Take the 2-minute tour ×
TeX - LaTeX Stack Exchange is a question and answer site for users of TeX, LaTeX, ConTeXt, and related typesetting systems. It's 100% free, no registration required.

If I am in Math mode, and I want to name a variable, say max-color, here max and color are treated as two different variables and two spaces are placed around the minus sign. Now, what I really meant was a single variable called max-color. How to achieve this inside Math mode.

share|improve this question
2  
\text{max-color}, assuming you are using \usepackage{amsmath}. –  Peter Grill Feb 14 '13 at 4:58
    
That appears to change the font, I am the variable name no longer looks like other math symbols. –  Shamim Hafiz Feb 14 '13 at 5:01
1  
In that case max\text{-}color will put just the dash into text mode. However, I would not recommend that you do that. –  Peter Grill Feb 14 '13 at 5:03
    
Actually, I am trying to type out an algorithm where some variables are named this way. What would be the ideal way to achieve this? –  Shamim Hafiz Feb 14 '13 at 5:08
1  
\newcommand{\MaxColor}{\textnormal{max-color}} would be more suitable, see the answer to this question : tex.stackexchange.com/questions/98052/umlauts-in-math-mode . –  T. Verron Feb 14 '13 at 6:20
show 4 more comments

2 Answers 2

up vote 5 down vote accepted

You can take benefit of \operatorname which set things up so that in its argument hyphens give real hyphens and not minus signs:

\usepackage{amsmath} % only amsopn would suffice, actually
\newcommand{\var}[1]{{\operatorname{#1}}}

The additional pair of braces will keep the object from being considered an operator as far as spacing is concerned. If you want the variable name to appear in italics, change the definition into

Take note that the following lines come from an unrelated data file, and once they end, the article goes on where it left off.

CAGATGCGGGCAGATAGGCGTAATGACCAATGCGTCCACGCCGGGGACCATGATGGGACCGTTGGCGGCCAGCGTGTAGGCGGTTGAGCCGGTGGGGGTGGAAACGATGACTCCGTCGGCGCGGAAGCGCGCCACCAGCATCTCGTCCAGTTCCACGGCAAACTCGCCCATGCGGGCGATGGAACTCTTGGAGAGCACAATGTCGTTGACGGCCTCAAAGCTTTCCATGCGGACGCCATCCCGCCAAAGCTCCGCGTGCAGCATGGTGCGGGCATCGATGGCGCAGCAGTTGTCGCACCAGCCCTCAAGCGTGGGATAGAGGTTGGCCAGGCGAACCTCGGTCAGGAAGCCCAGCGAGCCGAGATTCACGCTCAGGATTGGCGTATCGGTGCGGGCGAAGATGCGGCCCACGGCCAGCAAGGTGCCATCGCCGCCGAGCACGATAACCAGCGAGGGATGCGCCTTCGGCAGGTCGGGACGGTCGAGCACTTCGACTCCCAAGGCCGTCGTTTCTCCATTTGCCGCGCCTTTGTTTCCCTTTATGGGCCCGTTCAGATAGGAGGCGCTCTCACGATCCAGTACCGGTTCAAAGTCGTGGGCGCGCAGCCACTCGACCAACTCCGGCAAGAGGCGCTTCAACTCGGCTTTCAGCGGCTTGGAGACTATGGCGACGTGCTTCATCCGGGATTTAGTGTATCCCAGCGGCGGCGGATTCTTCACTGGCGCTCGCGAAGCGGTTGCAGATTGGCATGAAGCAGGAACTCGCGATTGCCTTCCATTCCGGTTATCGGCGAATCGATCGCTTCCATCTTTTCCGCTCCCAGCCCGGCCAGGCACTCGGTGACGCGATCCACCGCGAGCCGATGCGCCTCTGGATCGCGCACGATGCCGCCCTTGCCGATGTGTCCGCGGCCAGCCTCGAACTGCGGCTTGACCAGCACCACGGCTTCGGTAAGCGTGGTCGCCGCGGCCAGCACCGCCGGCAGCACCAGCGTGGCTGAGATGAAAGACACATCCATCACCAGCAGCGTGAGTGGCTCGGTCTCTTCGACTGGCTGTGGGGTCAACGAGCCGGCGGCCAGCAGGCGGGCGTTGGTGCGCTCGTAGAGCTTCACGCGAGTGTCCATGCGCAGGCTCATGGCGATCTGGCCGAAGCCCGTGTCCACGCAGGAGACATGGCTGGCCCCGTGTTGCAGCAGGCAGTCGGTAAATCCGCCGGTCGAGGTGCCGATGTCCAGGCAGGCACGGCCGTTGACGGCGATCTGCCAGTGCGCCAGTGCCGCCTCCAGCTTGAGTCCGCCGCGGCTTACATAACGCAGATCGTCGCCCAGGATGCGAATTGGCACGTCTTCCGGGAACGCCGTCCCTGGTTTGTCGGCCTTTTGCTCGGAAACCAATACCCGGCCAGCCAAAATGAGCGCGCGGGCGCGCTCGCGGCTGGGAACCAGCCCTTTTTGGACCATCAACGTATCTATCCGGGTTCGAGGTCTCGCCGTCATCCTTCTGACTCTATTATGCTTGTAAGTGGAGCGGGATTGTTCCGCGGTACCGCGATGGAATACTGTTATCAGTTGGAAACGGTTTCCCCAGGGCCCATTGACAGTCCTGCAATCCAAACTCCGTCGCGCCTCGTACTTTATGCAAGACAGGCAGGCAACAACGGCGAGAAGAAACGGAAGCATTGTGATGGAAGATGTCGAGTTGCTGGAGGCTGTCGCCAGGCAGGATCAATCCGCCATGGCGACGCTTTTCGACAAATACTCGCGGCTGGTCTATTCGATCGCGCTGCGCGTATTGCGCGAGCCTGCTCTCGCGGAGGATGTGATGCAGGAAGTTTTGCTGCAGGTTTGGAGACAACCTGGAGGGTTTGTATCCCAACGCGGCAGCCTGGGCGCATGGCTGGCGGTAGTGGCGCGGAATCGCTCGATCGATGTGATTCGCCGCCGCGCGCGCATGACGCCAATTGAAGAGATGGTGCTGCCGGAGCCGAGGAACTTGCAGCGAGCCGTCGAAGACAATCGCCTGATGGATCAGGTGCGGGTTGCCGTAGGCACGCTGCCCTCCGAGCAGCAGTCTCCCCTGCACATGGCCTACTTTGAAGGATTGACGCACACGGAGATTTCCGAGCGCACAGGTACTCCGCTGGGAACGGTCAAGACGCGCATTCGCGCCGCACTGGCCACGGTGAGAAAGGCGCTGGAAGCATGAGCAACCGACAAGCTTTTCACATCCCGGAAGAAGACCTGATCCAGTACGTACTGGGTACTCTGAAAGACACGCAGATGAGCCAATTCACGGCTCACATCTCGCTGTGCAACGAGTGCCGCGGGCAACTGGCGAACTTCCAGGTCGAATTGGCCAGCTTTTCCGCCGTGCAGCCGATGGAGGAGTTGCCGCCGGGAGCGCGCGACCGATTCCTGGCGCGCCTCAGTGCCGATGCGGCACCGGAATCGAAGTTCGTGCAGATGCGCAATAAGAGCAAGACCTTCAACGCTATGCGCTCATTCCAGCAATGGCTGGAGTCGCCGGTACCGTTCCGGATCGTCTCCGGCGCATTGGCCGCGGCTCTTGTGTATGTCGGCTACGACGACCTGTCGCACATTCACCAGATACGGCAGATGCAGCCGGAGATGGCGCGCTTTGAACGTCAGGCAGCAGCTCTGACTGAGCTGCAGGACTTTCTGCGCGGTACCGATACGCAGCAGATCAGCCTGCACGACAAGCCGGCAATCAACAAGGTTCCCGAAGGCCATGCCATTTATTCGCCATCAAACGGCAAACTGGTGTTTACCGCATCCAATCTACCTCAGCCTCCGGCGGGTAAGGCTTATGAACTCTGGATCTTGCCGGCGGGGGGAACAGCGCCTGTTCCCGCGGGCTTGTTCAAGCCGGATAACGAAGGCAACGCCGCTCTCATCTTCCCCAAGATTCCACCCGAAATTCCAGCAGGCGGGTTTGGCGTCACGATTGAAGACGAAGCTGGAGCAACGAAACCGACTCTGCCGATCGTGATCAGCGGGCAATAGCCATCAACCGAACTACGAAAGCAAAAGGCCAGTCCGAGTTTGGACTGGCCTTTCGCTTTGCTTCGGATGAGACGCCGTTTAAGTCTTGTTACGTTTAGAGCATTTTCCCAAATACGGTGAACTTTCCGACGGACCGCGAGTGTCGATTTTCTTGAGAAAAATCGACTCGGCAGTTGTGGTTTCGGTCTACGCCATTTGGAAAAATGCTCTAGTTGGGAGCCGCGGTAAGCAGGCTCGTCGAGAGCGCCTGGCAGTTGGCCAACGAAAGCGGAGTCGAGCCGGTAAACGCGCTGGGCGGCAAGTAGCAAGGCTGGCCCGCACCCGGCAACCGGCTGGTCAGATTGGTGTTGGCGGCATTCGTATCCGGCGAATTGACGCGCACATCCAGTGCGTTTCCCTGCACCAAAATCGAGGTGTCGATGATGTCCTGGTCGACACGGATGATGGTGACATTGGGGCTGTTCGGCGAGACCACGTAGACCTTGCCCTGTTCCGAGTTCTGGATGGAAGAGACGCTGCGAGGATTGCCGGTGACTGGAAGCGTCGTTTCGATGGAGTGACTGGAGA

\newcommand{\var}[1]{{\operatorname{\mathit{#1}}}}

In the following minimal example I use \varA for the first realization and \varB for the second one, take your pick.

\documentclass{article}
\usepackage{amsmath}
\newcommand{\varA}[1]{{\operatorname{#1}}}
\newcommand{\varB}[1]{{\operatorname{\mathit{#1}}}}

\begin{document}
$\varA{max-color}=3$

$\varB{max-color}=2$
\end{document}

enter image description here

share|improve this answer
add comment

In order to match the font of the other variables, it is probably best to use \mathit. However, this will still set the dash as a minus. To change that you can use \text, or for better consistency \textnormal around the dash, since \text adopts the font style of the text before the equation. The command \text requires amsmath, whereas \textnormal is a standard LaTeX command but it is improved by the amsmath package, so that it scales appropriately in subscripts, superscripts and fractions. Thus I recommend the following:

Sample output

\documentclass{article}

\usepackage{amsmath}

\begin{document}
\( \mathit{max\textnormal{-}color} \)
\end{document}

You can conveniently package this as a command via

\newcommand{\maxcolor}{\mathit{max\textnormal{-}color}}

EDIT I originally thought an extra level of braces around the definition would be needed to make this directly usable in a sub-/superscripts, but T.Verron pointed out they are not necessary in this case.

share|improve this answer
    
Just curious... Why not simply \textit the whole thing? –  T. Verron Feb 14 '13 at 9:27
    
You could use \textnormal{\itshape ...}, but (a) \textit on its own will change in a bold context, (b) there is no guarantee that the text itshape font is the same as the mathit font –  Andrew Swann Feb 14 '13 at 9:39
    
Thank you a lot, that's indeed good reason. On a side note, I just tested it, the extra level of braces you mention in your last command definition seems superfluous. Latex seems to perform smarter command expansion than Tex. :) –  T. Verron Feb 14 '13 at 9:49
    
@T.Verron You are right about the brackets! It seems to be some special property of these font changing commands. –  Andrew Swann Feb 14 '13 at 12:54
    
@AndrewSwann The expansion of \mathit starts, after some work, with \bgroup, followed by the font selection internal command; TeX accepts _\bgroup...\egroup as equivalent to _{...} –  egreg Feb 14 '13 at 14:12
show 1 more comment

Your Answer

 
discard

By posting your answer, you agree to the privacy policy and terms of service.

Not the answer you're looking for? Browse other questions tagged or ask your own question.